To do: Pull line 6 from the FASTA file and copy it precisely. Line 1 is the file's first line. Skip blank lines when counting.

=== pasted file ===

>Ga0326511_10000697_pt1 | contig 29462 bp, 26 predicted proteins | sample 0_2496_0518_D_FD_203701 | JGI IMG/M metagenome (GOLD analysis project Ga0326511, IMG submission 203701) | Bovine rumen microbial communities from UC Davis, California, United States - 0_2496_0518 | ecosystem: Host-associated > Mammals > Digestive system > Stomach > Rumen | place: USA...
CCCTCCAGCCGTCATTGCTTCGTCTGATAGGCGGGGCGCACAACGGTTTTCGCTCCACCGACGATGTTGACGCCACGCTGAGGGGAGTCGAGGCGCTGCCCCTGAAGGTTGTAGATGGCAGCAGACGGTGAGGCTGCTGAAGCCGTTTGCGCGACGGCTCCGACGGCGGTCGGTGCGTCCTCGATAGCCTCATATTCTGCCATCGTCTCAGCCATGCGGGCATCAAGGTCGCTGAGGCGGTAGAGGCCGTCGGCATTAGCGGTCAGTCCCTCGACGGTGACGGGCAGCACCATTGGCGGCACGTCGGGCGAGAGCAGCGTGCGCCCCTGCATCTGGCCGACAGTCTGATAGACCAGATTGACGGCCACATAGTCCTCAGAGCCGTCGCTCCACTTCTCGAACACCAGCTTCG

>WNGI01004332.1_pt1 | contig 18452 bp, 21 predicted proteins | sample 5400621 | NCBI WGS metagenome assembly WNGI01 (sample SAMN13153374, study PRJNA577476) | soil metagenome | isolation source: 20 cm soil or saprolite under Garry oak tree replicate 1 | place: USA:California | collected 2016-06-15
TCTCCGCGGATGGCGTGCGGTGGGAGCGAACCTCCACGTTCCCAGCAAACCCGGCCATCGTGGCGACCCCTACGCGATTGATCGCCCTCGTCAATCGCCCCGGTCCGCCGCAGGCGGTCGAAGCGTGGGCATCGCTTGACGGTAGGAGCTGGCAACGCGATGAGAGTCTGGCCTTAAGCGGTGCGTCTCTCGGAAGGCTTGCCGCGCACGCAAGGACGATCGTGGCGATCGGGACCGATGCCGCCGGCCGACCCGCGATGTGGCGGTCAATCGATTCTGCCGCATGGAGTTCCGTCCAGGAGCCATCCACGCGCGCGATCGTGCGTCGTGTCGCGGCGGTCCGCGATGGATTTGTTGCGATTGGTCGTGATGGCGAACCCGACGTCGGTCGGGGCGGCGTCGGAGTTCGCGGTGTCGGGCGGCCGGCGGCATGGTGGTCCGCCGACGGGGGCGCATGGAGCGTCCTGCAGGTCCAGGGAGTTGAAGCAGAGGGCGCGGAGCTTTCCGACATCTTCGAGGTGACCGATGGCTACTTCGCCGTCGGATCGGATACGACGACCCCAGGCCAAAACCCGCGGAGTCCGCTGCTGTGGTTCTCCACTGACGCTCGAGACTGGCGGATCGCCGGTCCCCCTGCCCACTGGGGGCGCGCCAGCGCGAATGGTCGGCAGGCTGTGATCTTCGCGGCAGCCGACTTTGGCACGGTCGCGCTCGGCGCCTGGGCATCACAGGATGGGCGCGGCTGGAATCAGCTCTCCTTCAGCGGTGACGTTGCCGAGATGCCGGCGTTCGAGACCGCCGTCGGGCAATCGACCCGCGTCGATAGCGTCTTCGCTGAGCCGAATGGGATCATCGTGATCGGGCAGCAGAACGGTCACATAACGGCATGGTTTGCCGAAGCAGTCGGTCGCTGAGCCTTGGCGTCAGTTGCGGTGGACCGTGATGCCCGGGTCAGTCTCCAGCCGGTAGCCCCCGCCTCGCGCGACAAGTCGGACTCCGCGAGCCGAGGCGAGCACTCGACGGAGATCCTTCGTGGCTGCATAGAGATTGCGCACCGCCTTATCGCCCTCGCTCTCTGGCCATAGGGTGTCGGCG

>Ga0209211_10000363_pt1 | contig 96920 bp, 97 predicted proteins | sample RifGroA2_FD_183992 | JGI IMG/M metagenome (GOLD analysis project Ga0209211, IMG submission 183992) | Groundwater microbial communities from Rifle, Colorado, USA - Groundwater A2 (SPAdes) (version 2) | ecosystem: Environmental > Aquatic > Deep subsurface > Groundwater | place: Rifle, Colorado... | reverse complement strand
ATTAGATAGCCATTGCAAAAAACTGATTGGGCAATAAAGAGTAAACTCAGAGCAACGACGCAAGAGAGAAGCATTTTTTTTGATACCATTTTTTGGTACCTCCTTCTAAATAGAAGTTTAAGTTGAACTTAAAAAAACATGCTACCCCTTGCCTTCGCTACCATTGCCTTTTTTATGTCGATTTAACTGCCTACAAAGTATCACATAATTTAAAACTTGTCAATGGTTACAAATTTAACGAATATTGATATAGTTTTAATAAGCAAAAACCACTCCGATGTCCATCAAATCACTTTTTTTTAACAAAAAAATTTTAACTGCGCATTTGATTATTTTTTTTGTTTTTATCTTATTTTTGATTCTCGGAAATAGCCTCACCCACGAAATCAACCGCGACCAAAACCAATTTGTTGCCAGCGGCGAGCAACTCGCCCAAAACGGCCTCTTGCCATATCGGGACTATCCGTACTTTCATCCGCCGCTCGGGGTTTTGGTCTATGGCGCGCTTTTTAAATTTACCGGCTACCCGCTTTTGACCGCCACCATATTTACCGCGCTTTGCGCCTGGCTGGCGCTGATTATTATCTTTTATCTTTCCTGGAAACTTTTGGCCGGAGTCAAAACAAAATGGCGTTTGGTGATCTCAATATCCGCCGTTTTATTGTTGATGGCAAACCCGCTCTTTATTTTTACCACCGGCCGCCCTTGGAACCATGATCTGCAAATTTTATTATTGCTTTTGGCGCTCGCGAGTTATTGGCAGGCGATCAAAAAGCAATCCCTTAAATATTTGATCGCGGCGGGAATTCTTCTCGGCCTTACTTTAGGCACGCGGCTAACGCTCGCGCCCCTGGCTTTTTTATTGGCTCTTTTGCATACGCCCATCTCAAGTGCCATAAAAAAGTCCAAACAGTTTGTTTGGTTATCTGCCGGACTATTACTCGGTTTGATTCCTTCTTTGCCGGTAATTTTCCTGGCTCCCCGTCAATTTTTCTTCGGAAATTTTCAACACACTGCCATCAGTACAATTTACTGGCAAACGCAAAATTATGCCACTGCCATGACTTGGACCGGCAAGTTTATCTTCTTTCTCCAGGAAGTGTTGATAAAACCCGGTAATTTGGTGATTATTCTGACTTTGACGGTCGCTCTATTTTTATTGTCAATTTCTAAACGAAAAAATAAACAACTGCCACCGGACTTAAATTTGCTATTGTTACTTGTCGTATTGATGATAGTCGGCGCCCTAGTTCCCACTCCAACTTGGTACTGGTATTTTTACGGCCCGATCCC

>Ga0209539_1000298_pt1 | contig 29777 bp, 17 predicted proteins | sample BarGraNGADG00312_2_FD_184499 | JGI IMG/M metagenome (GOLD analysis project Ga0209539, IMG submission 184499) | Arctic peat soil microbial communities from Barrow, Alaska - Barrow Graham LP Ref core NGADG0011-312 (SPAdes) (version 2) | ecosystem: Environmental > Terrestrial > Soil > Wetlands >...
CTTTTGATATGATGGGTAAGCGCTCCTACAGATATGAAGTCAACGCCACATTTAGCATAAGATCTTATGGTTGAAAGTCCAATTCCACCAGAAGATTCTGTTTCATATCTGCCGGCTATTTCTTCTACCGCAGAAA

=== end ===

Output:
ATTAGATAGCCATTGCAAAAAACTGATTGGGCAATAAAGAGTAAACTCAGAGCAACGACGCAAGAGAGAAGCATTTTTTTTGATACCATTTTTTGGTACCTCCTTCTAAATAGAAGTTTAAGTTGAACTTAAAAAAACATGCTACCCCTTGCCTTCGCTACCATTGCCTTTTTTATGTCGATTTAACTGCCTACAAAGTATCACATAATTTAAAACTTGTCAATGGTTACAAATTTAACGAATATTGATATAGTTTTAATAAGCAAAAACCACTCCGATGTCCATCAAATCACTTTTTTTTAACAAAAAAATTTTAACTGCGCATTTGATTATTTTTTTTGTTTTTATCTTATTTTTGATTCTCGGAAATAGCCTCACCCACGAAATCAACCGCGACCAAAACCAATTTGTTGCCAGCGGCGAGCAACTCGCCCAAAACGGCCTCTTGCCATATCGGGACTATCCGTACTTTCATCCGCCGCTCGGGGTTTTGGTCTATGGCGCGCTTTTTAAATTTACCGGCTACCCGCTTTTGACCGCCACCATATTTACCGCGCTTTGCGCCTGGCTGGCGCTGATTATTATCTTTTATCTTTCCTGGAAACTTTTGGCCGGAGTCAAAACAAAATGGCGTTTGGTGATCTCAATATCCGCCGTTTTATTGTTGATGGCAAACCCGCTCTTTATTTTTACCACCGGCCGCCCTTGGAACCATGATCTGCAAATTTTATTATTGCTTTTGGCGCTCGCGAGTTATTGGCAGGCGATCAAAAAGCAATCCCTTAAATATTTGATCGCGGCGGGAATTCTTCTCGGCCTTACTTTAGGCACGCGGCTAACGCTCGCGCCCCTGGCTTTTTTATTGGCTCTTTTGCATACGCCCATCTCAAGTGCCATAAAAAAGTCCAAACAGTTTGTTTGGTTATCTGCCGGACTATTACTCGGTTTGATTCCTTCTTTGCCGGTAATTTTCCTGGCTCCCCGTCAATTTTTCTTCGGAAATTTTCAACACACTGCCATCAGTACAATTTACTGGCAAACGCAAAATTATGCCACTGCCATGACTTGGACCGGCAAGTTTATCTTCTTTCTCCAGGAAGTGTTGATAAAACCCGGTAATTTGGTGATTATTCTGACTTTGACGGTCGCTCTATTTTTATTGTCAATTTCTAAACGAAAAAATAAACAACTGCCACCGGACTTAAATTTGCTATTGTTACTTGTCGTATTGATGATAGTCGGCGCCCTAGTTCCCACTCCAACTTGGTACTGGTATTTTTACGGCCCGATCCC